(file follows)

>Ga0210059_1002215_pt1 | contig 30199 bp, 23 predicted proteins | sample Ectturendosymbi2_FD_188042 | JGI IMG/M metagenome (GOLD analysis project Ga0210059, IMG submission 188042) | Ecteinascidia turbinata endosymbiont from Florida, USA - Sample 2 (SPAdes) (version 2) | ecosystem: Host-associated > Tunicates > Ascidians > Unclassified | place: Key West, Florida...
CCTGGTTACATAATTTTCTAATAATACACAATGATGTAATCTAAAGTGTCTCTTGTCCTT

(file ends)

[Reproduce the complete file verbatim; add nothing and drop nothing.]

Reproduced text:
>Ga0210059_1002215_pt1 | contig 30199 bp, 23 predicted proteins | sample Ectturendosymbi2_FD_188042 | JGI IMG/M metagenome (GOLD analysis project Ga0210059, IMG submission 188042) | Ecteinascidia turbinata endosymbiont from Florida, USA - Sample 2 (SPAdes) (version 2) | ecosystem: Host-associated > Tunicates > Ascidians > Unclassified | place: Key West, Florida...
CCTGGTTACATAATTTTCTAATAATACACAATGATGTAATCTAAAGTGTCTCTTGTCCTT